In my post on VPS Hosting experiences, I had mentioned that inspite of doing server configuration tweaking, I found that load times were gradually increasing and I was experimenting with an alternative server named Cherokee.
The whole migration took less than half a day – including learning Cherokee, trying out locally and then using it in my blog. So what are the steps I followed to move to Cherokee?
I use Ubuntu 10.04 LTS as my dev system as well as on the production server – so one of the things that I am confident about is that, if something works in my dev environment, it is bound to work in the production setup, with minimal pains during deployment. So I wanted to first try out the entire setup – make sure everything is fine, and then replicate the setup on the production server.
I started by installing Cherokee from the PPA and also php5-cgi:
apt-get install cherokee
apt-get install php5-cgi
So after the frustrating experiences with my shared hosting provider, I decided to move to VPS hosting once and for all. I knew that this would mean, spending more money, and having to spend more time and energy tweaking configurations and monitoring the site, I thought it will be worth the effort and price for the flexibility that I would get from it.
So sometime in late December, I made the move. After looking around and asking a few people, I finally decided to go with VPS.net. The movement from shared hosting to VPS was a breeze and I was up and running in under 2 hours. The experience with VPS.net until now has been pleasant.
Meanwhile, I am closely monitoring Google Webmaster Central and there are some very interesting observations and that is what I wanted to share here.
Gzipped Content The first observation is how, when I moved from shared hosting to VPS, the data download size reduced drastically with no significant change in the number of pages crawled per day. This is because I use GZIP encoding, while my shared host did not (when you pay for bandwidth there is no incentive to reduce the size, now is there?!)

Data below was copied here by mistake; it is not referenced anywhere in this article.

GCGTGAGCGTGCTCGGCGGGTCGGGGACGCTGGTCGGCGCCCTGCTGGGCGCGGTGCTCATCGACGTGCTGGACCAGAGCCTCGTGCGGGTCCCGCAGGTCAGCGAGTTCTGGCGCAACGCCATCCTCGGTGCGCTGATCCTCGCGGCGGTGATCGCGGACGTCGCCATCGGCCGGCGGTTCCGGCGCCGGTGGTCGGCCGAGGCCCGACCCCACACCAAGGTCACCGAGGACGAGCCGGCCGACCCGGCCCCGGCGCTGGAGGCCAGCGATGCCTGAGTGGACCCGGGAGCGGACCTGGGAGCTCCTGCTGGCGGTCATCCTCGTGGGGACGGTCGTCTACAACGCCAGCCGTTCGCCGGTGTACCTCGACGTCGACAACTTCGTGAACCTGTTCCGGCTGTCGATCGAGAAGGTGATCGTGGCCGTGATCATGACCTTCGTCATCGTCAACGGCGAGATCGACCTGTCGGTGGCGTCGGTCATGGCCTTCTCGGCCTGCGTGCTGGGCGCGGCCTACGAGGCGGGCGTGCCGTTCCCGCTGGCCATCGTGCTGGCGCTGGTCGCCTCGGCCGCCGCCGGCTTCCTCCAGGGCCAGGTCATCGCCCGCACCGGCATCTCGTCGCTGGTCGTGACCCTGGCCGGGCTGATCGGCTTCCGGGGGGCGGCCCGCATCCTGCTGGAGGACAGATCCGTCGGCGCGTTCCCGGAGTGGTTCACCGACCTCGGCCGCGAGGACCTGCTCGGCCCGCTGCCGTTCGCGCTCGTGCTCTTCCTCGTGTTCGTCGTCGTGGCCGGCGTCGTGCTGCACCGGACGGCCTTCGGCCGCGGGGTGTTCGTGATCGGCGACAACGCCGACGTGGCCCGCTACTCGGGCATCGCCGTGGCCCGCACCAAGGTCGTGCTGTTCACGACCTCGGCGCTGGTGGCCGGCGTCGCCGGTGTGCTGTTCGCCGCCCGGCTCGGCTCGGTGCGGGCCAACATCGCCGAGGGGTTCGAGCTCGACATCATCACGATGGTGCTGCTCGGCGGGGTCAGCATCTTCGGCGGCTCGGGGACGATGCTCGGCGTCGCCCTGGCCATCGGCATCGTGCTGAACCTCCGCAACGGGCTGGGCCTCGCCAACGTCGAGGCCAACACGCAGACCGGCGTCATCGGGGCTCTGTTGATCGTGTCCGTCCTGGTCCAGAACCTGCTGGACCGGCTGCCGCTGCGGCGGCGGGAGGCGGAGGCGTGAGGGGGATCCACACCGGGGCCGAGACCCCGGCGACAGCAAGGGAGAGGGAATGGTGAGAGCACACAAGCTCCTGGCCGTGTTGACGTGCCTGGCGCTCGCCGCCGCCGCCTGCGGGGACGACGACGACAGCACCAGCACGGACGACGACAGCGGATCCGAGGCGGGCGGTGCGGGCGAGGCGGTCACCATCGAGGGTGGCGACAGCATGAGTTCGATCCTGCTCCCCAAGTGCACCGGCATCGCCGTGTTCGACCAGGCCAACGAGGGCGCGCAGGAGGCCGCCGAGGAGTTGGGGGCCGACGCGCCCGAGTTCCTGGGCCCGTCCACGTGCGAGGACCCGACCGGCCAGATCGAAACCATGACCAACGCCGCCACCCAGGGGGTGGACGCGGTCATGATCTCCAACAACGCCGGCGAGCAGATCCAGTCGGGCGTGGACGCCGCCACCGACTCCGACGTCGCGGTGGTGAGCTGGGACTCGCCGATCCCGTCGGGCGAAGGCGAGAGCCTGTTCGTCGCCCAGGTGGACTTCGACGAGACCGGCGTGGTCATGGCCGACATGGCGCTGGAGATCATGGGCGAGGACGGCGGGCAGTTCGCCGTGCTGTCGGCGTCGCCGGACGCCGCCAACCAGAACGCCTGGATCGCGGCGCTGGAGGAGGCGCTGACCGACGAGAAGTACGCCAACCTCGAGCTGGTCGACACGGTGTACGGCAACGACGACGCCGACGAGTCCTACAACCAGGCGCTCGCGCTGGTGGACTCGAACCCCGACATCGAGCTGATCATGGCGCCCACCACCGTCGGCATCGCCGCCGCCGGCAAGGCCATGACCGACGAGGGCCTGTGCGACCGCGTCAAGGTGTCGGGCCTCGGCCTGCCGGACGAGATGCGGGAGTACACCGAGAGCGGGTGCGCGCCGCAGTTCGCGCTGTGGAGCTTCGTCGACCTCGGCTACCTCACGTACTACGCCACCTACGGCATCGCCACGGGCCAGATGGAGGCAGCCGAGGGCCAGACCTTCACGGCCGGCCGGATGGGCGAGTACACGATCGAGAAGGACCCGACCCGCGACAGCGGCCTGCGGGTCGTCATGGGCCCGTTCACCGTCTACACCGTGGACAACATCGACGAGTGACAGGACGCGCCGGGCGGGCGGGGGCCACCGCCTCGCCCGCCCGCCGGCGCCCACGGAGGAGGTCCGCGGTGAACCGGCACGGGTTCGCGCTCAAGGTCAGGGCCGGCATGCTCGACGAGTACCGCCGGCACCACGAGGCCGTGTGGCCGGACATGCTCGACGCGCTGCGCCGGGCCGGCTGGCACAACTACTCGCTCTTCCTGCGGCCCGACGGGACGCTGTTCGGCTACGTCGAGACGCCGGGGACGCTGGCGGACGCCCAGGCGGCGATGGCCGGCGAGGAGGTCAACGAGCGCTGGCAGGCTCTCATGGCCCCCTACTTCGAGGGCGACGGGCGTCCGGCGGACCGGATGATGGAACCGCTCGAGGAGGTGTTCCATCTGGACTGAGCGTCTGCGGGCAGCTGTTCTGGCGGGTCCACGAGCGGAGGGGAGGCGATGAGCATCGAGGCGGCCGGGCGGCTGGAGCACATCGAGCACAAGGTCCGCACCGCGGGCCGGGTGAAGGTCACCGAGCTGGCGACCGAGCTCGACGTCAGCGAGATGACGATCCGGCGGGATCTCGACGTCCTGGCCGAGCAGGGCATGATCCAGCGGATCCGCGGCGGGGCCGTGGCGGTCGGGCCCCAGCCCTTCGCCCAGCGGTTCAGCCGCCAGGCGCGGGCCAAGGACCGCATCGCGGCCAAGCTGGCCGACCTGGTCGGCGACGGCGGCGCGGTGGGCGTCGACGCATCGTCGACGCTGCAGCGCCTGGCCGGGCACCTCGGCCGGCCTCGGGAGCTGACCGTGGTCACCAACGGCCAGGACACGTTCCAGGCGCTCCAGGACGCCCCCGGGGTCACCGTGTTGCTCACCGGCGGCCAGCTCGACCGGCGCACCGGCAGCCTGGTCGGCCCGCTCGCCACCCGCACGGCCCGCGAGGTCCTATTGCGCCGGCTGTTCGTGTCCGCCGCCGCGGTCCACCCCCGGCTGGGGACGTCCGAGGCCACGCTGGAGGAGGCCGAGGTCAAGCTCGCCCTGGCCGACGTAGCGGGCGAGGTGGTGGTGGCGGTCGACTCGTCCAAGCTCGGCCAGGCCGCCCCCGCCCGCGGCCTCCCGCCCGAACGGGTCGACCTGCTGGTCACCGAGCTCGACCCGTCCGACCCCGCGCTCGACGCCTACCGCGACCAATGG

Improvement in load times The second observation is how the time to download also reduce drastically when I moved to VPS hosting. This was expected. While my server now has only my services running, I am not sure how many umpteen other websites were being served on my shared host.
Server configuration tweaking Towards mid Jan, the load times started increasing. This is because I had a few other services hosted on the same machine and the server started thrashing. The biggest issue with most VPS providers is that they are very lenient on bandwidth and storage, but very stingy when it comes to memory. So I had 2 choices – either I upgrade my configuration and pay nearly twice the price, or I start playing with the Apache and PHP configurations and see if I can squeeze out more performance from the system. I decided to go for the latter. I cut down on the services hosted, disabled unnecessary modules, played with threads and child processes, and tweaking PHP configurations. But no matter what I did, the load times stayed up there, or worse, continued to increase and there was nothing I could think of.
Recently a friend of mine asked me to give Cherokee a try. Cherokee is considered to be blazingly fast and very lightweight compared to Apache. So I have moved my blog to Cherokee now and hope to monitor the performance closely over the next few days.
Google on steroids Another observation is how Google suddenly decided to give my site a real test – and decided to download virtually all the pages possible in a single day – this happened a couple of days back and I am yet to discover why this happened. What I am happy about is that the load times were decent when this happened.
Load times and Google Ranking I can confirm that there is some corelation between page load times and rankings in Google. In December, when my site was taking as many as 3 seconds to load (Google said my site was slower than 94% of the sites in the world!) – some of the keywords for which my posts used to appear in the first page moved to the second or third pages. It was only in January did I see them come back to their original positions.
Overall, it has been a good experience – you learn a lot when you moved to VPS!